Story by Andrew Stanton, Jim Reardon, and Pete Docter
2008 Nebula Winner for Best Script
I was going to lead this review off with a bit of snark about how in Hollywood even the hoariest old SF cliches are treated as fresh and exciting. Why Pixar studio's WALL-E, to go straight to the point, uses dozens of them! And then I'd segue into how the script was still very good. Of course then it struck me: the cliches were the point. WALL-E, like Pixar's previous movie The Incredibles, is in part a tribute to the source material and it made me enjoy the film even more.
The earth has become a polluted wasteland and so humanity leaves it behind to travel in luxury among the stars. They leave behind robots to clean up the planet and over the centuries they slowly fail until only one, the titular WALL-E, is left. He continues to dutifully pile up the trash left behind until one day a spaceship lands and a gleaming white robot named EVE emerges. WALL-E falls in love for the first time and sets out to impress EVE as she pursues her own mission.
The Nebula awarded was for "Best Script" and it's hard to dispute that WALL-E is a superior bit of screenwriting. The first half of the film is effectively a silent movie as the main characters barely speak. Exposition is provided in only the broadest strokes through advertisements. While the writers may have avoided dialog in this portion of the film they did not skimp on developing plot or character. If that wasn't enough the conflicts in the first half of the film get resolved and then the second half of the film could almost stand on its own as another movie. That was an ingenious bit of planning as both halves play off each other but possess completely different styles.
One thing that I appreciated in WALL-E was that it was not simply another hypocritical attack on consumer culture while simultaneously attempting to sell things to audiences. While that attack was definitely there I think it was layered by a recognition that people want convenience and comfort. The "evil corporation" in the back story that ran the world seemed to just be too efficient at giving people what they wanted. In this kind of film with an environmental message businesses are typically portrayed as diabolical, all-consuming evils while WALL-E acknowledges a more realistic view of businesses. By not having a "villain" beyond human nature itself WALL-E was a more effective movie.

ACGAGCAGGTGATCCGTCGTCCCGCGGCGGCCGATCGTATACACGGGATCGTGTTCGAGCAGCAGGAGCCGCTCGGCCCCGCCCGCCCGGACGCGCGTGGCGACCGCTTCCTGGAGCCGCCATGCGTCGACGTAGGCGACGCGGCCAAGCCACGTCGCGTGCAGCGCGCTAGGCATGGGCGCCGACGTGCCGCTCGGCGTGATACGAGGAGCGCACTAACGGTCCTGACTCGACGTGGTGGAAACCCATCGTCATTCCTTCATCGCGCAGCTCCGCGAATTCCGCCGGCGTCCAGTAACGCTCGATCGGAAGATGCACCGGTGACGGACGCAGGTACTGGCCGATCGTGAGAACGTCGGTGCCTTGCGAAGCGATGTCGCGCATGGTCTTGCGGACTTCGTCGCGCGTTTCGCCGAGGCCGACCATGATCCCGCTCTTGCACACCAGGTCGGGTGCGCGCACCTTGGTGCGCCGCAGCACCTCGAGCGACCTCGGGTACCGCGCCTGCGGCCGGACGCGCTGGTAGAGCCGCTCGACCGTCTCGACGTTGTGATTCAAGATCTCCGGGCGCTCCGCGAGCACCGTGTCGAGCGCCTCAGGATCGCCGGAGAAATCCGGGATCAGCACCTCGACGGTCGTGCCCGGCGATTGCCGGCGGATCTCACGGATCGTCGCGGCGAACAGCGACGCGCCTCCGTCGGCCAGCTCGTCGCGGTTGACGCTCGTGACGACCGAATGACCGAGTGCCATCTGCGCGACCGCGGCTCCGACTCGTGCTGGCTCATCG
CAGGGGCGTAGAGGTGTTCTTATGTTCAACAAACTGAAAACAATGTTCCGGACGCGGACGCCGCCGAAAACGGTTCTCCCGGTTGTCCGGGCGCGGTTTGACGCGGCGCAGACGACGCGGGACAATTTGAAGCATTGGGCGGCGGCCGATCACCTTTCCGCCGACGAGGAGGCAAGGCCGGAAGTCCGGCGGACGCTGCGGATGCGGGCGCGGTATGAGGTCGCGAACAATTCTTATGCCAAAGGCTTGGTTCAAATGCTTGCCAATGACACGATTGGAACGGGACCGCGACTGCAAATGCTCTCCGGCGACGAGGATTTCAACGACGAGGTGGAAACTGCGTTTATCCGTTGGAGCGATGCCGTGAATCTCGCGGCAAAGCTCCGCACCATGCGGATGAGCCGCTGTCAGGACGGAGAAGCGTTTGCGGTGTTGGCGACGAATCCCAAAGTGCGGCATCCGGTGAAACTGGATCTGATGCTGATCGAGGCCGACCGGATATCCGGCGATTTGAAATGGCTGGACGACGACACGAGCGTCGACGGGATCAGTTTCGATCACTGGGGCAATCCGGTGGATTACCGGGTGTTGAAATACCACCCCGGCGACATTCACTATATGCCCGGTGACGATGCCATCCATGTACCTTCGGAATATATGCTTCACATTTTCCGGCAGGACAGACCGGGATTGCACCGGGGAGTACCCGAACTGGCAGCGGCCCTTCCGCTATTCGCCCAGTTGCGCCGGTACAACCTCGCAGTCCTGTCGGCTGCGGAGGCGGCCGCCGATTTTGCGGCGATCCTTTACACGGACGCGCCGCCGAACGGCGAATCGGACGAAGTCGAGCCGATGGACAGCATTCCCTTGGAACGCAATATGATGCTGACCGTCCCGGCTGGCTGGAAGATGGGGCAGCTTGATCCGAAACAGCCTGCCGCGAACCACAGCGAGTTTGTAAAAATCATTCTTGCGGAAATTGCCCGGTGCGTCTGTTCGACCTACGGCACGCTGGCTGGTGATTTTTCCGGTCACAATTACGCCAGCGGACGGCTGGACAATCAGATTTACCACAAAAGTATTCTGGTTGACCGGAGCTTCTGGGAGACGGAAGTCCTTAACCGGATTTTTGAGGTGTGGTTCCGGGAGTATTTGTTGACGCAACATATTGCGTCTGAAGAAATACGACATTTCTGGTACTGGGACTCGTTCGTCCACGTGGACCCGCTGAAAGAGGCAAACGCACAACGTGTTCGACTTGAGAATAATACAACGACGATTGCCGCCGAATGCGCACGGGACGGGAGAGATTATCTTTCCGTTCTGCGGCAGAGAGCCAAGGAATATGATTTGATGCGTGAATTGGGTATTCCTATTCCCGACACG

Getting beyond the writing WALL-E was, as you can expect from a Pixar film, superbly directed and animated. The world in my view appeared to have much more depth than previous animated films that Pixar has done. This is in part due to a greater use of distant shots that help emphasize the isolation. The first portion of the film in particular has a much more natural look than what we've seen from them before. Later on other more obviously cartoonish characters come in and the environment becomes more close and it looks more like previous Pixar efforts and in this case the "plastic" effect of CGI doesn't harm the imagery.
The references to SF aren't just in the writing, by the way; I noticed the use of the patented Battlestar Galactica shaking tracking followed by wavering zoom shot. The whole film really is an homage to great science fiction.
I wish I could compliment the cast as highly as the writing and animation but I'm sorry to say that the actors simply aren't given a lot to do. What they do in this movie they do extremely well; it's just when there's no dialog for half the film then they don't get a chance to show off. It really is the animation that carries the characterization and story in WALL-E. There are only four characters that speak in sentences and only two of them ever interact.
There has only been one Pixar movie that I have not enjoyed completely and it wasn't WALL-E. Even with it's use of many tired old themes WALL-E manages to make them all seem bright and new again. This is a classic example of an animated movie that works on multiple levels and a perfect example of how the people at that studio are making movies that will be remembered for generations.